Huntsville Shopping Center debuts Food Truck Park
If there is anything that is more trending than food trucks right now then it is certainly the “food truck parks” and if little ‘ol Huntsville, Alabama is getting one then you know we’ve hit mainstream. It’s not the fanciest of food truck park ideas as they decided to go with a mix of indoor and outdoor space with only a little character and styling but just having one helps move the industry forward another inch.
If you love food truck fare, but aren’t fond of long lines or extreme temperatures, a new street food option is coming soon to the Creekside Shopping Center parking lot in Huntsville.
Pinhook Provisions Street Food Park
Amie Vaughn White, who works for South Realty, plans to open Pinhook Provisions Street Food Park, a new year-round mobile dining hotspot on 2315 Bob Wallace Ave. featuring ample parking, climate-controlled indoor seating, outdoor seating with fans, restrooms, yard games, live music and more.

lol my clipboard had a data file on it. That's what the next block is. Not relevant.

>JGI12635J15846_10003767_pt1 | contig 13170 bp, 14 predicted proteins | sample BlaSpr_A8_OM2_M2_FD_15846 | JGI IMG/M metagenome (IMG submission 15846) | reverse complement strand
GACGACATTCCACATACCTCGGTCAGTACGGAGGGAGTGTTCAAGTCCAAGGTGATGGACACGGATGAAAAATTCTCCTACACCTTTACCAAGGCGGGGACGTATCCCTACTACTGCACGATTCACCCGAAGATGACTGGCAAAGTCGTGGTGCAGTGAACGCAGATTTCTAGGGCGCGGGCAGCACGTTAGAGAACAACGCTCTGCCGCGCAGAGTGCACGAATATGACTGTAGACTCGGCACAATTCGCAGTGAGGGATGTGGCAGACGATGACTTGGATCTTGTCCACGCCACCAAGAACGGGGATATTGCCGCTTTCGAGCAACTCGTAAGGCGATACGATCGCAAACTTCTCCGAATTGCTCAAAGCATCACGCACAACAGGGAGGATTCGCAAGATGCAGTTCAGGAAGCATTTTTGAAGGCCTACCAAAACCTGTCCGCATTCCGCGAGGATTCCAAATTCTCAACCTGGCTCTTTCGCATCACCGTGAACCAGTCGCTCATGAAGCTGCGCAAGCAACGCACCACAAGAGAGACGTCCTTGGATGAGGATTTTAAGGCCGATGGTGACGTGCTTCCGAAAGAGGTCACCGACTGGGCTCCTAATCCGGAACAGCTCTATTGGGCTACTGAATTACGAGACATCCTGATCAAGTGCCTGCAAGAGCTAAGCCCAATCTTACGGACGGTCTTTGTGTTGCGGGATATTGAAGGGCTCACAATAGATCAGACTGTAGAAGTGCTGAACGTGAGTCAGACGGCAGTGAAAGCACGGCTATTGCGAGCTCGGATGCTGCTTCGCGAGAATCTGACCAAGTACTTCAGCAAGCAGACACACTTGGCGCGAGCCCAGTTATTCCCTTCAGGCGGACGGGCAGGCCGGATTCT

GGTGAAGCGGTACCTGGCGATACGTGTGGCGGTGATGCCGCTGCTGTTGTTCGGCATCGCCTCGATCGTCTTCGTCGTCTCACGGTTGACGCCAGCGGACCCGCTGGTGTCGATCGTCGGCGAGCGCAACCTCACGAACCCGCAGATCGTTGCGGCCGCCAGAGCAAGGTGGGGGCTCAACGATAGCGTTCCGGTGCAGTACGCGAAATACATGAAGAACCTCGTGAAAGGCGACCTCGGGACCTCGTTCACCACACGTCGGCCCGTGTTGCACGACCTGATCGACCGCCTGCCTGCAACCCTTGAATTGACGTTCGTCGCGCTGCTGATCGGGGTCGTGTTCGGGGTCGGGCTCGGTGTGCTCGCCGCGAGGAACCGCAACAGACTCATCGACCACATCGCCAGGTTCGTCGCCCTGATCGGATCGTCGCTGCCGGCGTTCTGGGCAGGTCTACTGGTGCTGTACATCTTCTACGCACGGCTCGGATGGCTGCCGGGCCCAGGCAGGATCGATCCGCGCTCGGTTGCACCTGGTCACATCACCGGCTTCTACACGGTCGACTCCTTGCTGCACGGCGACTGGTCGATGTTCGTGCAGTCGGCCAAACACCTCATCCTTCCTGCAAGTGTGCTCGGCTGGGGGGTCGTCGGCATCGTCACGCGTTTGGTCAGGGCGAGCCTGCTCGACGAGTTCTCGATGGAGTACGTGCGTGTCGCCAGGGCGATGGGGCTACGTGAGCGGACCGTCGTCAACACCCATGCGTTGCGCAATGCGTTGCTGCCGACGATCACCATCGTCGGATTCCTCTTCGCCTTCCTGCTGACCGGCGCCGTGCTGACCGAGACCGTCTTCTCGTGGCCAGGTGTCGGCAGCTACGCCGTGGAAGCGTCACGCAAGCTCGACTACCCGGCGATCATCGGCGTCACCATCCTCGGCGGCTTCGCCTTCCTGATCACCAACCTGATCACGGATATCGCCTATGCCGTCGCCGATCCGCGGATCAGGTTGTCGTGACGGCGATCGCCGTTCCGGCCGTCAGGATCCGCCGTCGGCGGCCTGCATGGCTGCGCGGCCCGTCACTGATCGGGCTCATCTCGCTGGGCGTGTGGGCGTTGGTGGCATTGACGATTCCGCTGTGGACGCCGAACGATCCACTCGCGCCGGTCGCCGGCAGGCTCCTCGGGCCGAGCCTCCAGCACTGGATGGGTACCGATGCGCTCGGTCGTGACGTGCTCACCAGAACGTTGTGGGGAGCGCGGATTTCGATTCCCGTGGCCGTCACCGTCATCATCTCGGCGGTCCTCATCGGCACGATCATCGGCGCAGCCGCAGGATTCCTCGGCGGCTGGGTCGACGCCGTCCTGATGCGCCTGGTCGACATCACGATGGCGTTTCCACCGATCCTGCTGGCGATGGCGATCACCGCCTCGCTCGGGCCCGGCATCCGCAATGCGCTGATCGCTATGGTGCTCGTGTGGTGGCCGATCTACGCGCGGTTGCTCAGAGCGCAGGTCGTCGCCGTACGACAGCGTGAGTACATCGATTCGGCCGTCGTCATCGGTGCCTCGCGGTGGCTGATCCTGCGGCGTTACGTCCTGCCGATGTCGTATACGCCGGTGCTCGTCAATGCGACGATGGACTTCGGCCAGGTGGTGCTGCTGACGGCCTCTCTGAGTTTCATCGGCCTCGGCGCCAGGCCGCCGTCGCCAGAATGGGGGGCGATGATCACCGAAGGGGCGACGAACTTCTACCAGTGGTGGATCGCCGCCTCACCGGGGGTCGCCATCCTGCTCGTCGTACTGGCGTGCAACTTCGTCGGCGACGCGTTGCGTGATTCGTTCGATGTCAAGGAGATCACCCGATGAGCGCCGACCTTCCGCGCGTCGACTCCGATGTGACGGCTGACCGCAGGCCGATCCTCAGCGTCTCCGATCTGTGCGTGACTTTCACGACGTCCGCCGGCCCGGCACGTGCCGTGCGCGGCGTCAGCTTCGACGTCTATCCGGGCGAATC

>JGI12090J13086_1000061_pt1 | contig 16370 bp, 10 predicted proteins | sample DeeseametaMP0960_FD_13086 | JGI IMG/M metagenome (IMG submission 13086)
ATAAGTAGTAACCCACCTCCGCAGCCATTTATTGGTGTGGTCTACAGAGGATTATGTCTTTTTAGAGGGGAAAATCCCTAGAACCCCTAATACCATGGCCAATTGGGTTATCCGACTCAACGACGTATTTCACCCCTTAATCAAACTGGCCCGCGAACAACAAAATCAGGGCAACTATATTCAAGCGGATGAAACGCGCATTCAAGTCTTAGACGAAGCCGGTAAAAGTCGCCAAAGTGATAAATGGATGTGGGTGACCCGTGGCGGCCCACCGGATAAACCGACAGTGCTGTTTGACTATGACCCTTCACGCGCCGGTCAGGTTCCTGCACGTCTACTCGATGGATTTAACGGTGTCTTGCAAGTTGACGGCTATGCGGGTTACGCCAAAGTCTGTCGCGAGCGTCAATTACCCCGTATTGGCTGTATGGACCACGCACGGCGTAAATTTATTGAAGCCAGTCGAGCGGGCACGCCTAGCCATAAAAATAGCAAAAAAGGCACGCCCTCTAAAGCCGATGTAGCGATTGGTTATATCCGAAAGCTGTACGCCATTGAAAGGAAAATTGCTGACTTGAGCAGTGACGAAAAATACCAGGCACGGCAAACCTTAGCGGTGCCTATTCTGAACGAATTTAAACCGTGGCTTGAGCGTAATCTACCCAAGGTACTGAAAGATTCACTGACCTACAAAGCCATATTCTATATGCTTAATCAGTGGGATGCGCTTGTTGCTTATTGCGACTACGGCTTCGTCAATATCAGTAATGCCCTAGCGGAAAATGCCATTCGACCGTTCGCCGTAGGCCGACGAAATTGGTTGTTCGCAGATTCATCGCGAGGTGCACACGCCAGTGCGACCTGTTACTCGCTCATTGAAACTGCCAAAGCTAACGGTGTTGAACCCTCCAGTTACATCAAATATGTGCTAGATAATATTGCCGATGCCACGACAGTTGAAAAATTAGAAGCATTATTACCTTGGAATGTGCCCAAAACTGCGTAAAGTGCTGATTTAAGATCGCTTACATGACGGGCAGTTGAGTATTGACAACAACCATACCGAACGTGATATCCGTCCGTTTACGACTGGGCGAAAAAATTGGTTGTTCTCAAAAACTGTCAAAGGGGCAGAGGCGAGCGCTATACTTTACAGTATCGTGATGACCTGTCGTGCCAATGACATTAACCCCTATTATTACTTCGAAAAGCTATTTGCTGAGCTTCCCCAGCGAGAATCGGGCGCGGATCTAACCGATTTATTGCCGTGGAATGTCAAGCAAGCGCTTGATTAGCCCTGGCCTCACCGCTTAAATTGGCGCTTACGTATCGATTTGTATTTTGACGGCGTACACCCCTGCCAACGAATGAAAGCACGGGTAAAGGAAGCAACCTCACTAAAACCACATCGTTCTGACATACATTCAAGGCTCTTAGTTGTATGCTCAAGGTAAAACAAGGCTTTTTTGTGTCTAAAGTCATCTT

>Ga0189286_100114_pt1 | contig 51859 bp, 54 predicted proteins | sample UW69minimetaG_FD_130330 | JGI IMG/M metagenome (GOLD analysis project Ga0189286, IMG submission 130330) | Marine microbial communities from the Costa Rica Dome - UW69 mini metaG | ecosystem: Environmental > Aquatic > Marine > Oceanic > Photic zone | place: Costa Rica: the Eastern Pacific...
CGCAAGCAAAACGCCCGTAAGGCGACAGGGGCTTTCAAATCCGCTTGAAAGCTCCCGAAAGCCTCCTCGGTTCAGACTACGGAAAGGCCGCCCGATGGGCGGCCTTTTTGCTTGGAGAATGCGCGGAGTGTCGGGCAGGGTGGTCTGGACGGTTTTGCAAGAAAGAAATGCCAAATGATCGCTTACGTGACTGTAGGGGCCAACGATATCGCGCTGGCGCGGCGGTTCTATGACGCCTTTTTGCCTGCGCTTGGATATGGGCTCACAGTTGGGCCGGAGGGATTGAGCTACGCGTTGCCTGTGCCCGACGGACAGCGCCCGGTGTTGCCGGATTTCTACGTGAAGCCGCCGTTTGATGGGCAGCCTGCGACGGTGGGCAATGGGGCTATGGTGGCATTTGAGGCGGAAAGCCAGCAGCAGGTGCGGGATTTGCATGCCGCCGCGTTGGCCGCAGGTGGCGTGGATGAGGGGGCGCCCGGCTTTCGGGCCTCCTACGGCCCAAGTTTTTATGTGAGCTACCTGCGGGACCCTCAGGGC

White, who does design work on the side, said the idea began brewing last year when she was with a client in Atlanta and saw a similar venue in the Howell Mill area. The concept started coming to fruition about two months ago and is now on target to launch Aug. 1 across from Jerry Damson Honda.
“I love the food truck rallies (in Huntsville), but they’re slammed and they’re hot and there’s nowhere to go to the restroom,” she said. “I thought, ‘Why couldn’t Huntsville have its own food truck park?’”
Founded in 1974, South Realty is a Huntsville-based commercial and residential real estate firm that owns the Creekside retail center, which is home to Marco’s Pizza, Ideal Exercise, The Printer Connection and other tenants. White, who has been working on and off at her father’s company since she was 15, is now director of development for the small business.
Named after Pinhook Creek, the park will accommodate up to 12 food trucks, have more than 70 parking spots, include trash removal and recycling, feature picnic tables and outdoor fans, and offer dog-friendly amenities such as community water bowls and pickup stations. It will also provide Wi-Fi service and two entrances and exits for easy access.
“I want it to be a destination,” she said. “I imagine it to be somewhere that strikes a balance between high-end and down to earth, so you can bring your kids but you can also enjoy a nice atmosphere.”
The park, which will open with a breakfast and lunch rotation, will later expand to offer dinner and weekend hours, as well as special events. The daily breakfast shift will run from 7-10 a.m. and lunch from 10:30 a.m. to 2 p.m. during the week.